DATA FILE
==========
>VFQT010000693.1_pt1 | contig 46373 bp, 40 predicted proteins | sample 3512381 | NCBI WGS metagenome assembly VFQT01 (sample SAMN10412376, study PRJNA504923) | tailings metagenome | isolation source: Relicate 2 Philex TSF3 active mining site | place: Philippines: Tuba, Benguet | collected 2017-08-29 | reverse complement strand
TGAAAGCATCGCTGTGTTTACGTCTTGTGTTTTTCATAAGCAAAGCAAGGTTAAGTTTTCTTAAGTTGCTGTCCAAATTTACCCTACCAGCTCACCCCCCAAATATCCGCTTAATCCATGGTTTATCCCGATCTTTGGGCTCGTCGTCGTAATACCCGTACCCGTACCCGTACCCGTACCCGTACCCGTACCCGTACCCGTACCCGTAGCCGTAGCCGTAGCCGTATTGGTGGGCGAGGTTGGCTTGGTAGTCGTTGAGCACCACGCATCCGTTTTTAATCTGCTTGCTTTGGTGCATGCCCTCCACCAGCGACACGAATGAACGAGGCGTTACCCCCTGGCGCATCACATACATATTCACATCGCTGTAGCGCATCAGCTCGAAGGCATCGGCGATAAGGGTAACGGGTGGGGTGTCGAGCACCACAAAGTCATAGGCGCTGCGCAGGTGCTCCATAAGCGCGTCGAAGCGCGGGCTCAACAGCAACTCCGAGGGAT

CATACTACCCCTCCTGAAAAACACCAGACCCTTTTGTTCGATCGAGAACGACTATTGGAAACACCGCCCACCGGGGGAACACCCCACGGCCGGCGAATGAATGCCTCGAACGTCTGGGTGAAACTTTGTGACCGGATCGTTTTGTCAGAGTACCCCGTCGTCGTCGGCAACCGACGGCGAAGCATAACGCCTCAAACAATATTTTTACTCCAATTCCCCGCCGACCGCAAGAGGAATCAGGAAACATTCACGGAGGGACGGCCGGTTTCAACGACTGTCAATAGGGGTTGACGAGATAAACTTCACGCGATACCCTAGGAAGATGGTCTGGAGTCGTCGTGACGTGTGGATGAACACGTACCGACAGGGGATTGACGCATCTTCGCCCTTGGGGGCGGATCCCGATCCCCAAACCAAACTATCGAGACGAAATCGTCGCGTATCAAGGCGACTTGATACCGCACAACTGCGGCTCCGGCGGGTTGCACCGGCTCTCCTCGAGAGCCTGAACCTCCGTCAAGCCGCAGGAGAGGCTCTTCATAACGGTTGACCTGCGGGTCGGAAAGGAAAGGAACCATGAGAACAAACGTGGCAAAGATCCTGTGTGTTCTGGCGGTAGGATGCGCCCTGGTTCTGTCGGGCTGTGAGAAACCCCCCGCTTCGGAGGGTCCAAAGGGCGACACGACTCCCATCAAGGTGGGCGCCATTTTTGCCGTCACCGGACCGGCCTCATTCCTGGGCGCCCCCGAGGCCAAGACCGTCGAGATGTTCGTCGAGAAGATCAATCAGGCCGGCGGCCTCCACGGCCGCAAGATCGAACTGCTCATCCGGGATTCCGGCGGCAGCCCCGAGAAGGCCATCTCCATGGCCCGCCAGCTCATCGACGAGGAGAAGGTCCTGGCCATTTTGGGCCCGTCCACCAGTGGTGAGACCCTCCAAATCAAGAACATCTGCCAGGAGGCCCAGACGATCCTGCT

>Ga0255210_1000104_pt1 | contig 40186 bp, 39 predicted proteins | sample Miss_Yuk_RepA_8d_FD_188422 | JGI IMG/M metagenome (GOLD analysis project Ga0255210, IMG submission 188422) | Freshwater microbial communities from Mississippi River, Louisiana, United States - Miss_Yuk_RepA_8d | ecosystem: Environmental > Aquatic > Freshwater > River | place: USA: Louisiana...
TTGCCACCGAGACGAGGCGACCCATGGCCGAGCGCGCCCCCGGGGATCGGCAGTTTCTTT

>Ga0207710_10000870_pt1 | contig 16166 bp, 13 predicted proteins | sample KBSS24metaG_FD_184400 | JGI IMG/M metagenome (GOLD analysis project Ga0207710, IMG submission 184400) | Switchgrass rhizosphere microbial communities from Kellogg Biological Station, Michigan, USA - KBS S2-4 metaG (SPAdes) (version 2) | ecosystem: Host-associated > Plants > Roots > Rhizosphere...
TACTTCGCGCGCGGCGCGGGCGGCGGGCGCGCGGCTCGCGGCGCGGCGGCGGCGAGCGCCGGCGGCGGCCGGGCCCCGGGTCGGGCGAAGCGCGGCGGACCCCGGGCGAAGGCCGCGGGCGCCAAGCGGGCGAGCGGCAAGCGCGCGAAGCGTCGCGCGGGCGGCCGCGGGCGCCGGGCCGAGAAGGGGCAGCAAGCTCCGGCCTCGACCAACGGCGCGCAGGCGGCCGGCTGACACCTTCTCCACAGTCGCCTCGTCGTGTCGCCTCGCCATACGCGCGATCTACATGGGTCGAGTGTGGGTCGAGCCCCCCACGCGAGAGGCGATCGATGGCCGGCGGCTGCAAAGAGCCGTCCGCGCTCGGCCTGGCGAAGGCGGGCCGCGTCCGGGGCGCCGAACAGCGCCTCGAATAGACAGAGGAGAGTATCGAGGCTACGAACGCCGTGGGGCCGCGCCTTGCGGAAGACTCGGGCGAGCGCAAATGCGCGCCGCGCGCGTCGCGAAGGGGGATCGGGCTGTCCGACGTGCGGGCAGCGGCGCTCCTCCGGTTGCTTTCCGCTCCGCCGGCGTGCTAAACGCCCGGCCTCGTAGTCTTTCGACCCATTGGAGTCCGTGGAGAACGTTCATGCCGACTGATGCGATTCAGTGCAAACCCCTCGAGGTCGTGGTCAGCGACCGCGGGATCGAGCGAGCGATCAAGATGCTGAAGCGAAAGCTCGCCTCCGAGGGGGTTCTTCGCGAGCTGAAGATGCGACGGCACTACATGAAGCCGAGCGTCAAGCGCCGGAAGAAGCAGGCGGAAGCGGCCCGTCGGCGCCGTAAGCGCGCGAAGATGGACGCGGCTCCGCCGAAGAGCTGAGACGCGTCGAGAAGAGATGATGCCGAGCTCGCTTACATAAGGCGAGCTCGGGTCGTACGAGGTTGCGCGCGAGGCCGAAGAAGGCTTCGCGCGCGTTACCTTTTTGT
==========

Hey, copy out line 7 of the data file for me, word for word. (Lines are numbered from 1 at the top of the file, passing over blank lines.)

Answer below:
TACTTCGCGCGCGGCGCGGGCGGCGGGCGCGCGGCTCGCGGCGCGGCGGCGGCGAGCGCCGGCGGCGGCCGGGCCCCGGGTCGGGCGAAGCGCGGCGGACCCCGGGCGAAGGCCGCGGGCGCCAAGCGGGCGAGCGGCAAGCGCGCGAAGCGTCGCGCGGGCGGCCGCGGGCGCCGGGCCGAGAAGGGGCAGCAAGCTCCGGCCTCGACCAACGGCGCGCAGGCGGCCGGCTGACACCTTCTCCACAGTCGCCTCGTCGTGTCGCCTCGCCATACGCGCGATCTACATGGGTCGAGTGTGGGTCGAGCCCCCCACGCGAGAGGCGATCGATGGCCGGCGGCTGCAAAGAGCCGTCCGCGCTCGGCCTGGCGAAGGCGGGCCGCGTCCGGGGCGCCGAACAGCGCCTCGAATAGACAGAGGAGAGTATCGAGGCTACGAACGCCGTGGGGCCGCGCCTTGCGGAAGACTCGGGCGAGCGCAAATGCGCGCCGCGCGCGTCGCGAAGGGGGATCGGGCTGTCCGACGTGCGGGCAGCGGCGCTCCTCCGGTTGCTTTCCGCTCCGCCGGCGTGCTAAACGCCCGGCCTCGTAGTCTTTCGACCCATTGGAGTCCGTGGAGAACGTTCATGCCGACTGATGCGATTCAGTGCAAACCCCTCGAGGTCGTGGTCAGCGACCGCGGGATCGAGCGAGCGATCAAGATGCTGAAGCGAAAGCTCGCCTCCGAGGGGGTTCTTCGCGAGCTGAAGATGCGACGGCACTACATGAAGCCGAGCGTCAAGCGCCGGAAGAAGCAGGCGGAAGCGGCCCGTCGGCGCCGTAAGCGCGCGAAGATGGACGCGGCTCCGCCGAAGAGCTGAGACGCGTCGAGAAGAGATGATGCCGAGCTCGCTTACATAAGGCGAGCTCGGGTCGTACGAGGTTGCGCGCGAGGCCGAAGAAGGCTTCGCGCGCGTTACCTTTTTGT